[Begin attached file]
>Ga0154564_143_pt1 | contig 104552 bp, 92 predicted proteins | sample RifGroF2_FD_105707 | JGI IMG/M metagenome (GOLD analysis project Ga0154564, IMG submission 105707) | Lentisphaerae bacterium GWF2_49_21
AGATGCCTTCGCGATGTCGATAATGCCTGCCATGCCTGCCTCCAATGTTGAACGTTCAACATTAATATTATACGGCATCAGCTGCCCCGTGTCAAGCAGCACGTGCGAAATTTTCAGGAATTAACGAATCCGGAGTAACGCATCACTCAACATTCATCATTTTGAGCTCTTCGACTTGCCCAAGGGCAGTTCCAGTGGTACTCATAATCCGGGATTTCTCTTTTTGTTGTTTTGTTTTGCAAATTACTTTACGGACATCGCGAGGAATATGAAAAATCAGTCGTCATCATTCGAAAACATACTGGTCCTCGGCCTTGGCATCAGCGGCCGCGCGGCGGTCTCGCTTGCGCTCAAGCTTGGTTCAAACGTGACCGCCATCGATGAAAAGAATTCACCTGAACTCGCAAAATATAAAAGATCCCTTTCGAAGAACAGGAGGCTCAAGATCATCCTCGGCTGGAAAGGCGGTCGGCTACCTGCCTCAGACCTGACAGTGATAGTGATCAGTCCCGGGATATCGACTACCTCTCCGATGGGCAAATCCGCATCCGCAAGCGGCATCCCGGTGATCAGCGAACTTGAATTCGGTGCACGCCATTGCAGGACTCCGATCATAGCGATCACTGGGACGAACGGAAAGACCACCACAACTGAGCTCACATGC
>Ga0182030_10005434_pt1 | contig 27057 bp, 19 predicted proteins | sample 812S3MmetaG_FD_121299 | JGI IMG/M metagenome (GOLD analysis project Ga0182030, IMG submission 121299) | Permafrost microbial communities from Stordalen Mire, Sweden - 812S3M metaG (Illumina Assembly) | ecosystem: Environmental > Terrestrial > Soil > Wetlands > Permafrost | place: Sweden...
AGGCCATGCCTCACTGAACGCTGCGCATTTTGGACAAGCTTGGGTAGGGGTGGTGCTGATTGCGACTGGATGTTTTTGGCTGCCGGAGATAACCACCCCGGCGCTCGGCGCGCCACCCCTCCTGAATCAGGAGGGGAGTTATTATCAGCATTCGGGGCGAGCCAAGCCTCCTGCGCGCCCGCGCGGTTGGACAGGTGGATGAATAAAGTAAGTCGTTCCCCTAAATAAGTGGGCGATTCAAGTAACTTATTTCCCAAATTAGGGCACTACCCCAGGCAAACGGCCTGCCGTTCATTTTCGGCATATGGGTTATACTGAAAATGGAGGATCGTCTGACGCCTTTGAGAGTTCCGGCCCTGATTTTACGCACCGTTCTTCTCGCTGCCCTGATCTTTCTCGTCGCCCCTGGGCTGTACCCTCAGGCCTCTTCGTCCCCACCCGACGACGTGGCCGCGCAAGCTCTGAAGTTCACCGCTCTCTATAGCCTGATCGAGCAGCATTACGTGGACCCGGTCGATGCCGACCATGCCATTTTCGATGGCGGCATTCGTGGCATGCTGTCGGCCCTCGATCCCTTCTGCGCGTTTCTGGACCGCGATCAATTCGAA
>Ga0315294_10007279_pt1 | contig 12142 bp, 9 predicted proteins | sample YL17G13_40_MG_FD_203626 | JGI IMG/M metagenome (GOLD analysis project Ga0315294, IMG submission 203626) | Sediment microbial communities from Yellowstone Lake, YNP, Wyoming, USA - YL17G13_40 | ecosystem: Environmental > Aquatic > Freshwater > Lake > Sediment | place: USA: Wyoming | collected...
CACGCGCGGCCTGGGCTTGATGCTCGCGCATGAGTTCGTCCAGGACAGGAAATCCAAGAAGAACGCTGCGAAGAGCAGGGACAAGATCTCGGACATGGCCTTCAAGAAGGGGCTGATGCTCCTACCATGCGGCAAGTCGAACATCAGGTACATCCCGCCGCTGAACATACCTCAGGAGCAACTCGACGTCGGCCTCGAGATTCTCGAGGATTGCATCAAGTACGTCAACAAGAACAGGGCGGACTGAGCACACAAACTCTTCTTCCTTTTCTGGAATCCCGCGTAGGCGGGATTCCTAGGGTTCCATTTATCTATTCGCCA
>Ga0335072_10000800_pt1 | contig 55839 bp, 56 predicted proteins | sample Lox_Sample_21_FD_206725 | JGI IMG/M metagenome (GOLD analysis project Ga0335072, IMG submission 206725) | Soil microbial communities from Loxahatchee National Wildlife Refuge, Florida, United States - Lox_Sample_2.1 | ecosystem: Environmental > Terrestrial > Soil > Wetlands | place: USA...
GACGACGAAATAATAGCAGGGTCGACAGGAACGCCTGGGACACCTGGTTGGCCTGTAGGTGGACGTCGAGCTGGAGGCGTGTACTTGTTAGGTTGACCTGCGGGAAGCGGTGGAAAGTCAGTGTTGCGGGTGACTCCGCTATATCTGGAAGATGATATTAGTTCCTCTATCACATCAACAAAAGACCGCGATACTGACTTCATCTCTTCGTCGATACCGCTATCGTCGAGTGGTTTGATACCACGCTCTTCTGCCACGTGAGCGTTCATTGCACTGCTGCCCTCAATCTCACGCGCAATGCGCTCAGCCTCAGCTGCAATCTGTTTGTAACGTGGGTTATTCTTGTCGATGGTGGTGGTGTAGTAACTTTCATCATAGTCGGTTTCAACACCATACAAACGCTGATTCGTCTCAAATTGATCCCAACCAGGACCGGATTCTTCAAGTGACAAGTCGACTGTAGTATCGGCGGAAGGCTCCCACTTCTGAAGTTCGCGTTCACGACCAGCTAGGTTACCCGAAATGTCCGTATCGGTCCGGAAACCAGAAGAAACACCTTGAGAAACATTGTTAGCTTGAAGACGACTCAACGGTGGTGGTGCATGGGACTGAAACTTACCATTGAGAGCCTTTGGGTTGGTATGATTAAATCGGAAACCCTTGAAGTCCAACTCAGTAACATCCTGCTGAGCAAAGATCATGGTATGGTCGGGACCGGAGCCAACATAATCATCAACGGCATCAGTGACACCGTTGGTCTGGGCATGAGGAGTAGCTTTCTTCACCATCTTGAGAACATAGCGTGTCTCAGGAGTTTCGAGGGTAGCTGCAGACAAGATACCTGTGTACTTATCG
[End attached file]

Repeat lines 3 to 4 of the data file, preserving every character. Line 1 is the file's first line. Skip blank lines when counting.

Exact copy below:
>Ga0182030_10005434_pt1 | contig 27057 bp, 19 predicted proteins | sample 812S3MmetaG_FD_121299 | JGI IMG/M metagenome (GOLD analysis project Ga0182030, IMG submission 121299) | Permafrost microbial communities from Stordalen Mire, Sweden - 812S3M metaG (Illumina Assembly) | ecosystem: Environmental > Terrestrial > Soil > Wetlands > Permafrost | place: Sweden...
AGGCCATGCCTCACTGAACGCTGCGCATTTTGGACAAGCTTGGGTAGGGGTGGTGCTGATTGCGACTGGATGTTTTTGGCTGCCGGAGATAACCACCCCGGCGCTCGGCGCGCCACCCCTCCTGAATCAGGAGGGGAGTTATTATCAGCATTCGGGGCGAGCCAAGCCTCCTGCGCGCCCGCGCGGTTGGACAGGTGGATGAATAAAGTAAGTCGTTCCCCTAAATAAGTGGGCGATTCAAGTAACTTATTTCCCAAATTAGGGCACTACCCCAGGCAAACGGCCTGCCGTTCATTTTCGGCATATGGGTTATACTGAAAATGGAGGATCGTCTGACGCCTTTGAGAGTTCCGGCCCTGATTTTACGCACCGTTCTTCTCGCTGCCCTGATCTTTCTCGTCGCCCCTGGGCTGTACCCTCAGGCCTCTTCGTCCCCACCCGACGACGTGGCCGCGCAAGCTCTGAAGTTCACCGCTCTCTATAGCCTGATCGAGCAGCATTACGTGGACCCGGTCGATGCCGACCATGCCATTTTCGATGGCGGCATTCGTGGCATGCTGTCGGCCCTCGATCCCTTCTGCGCGTTTCTGGACCGCGATCAATTCGAA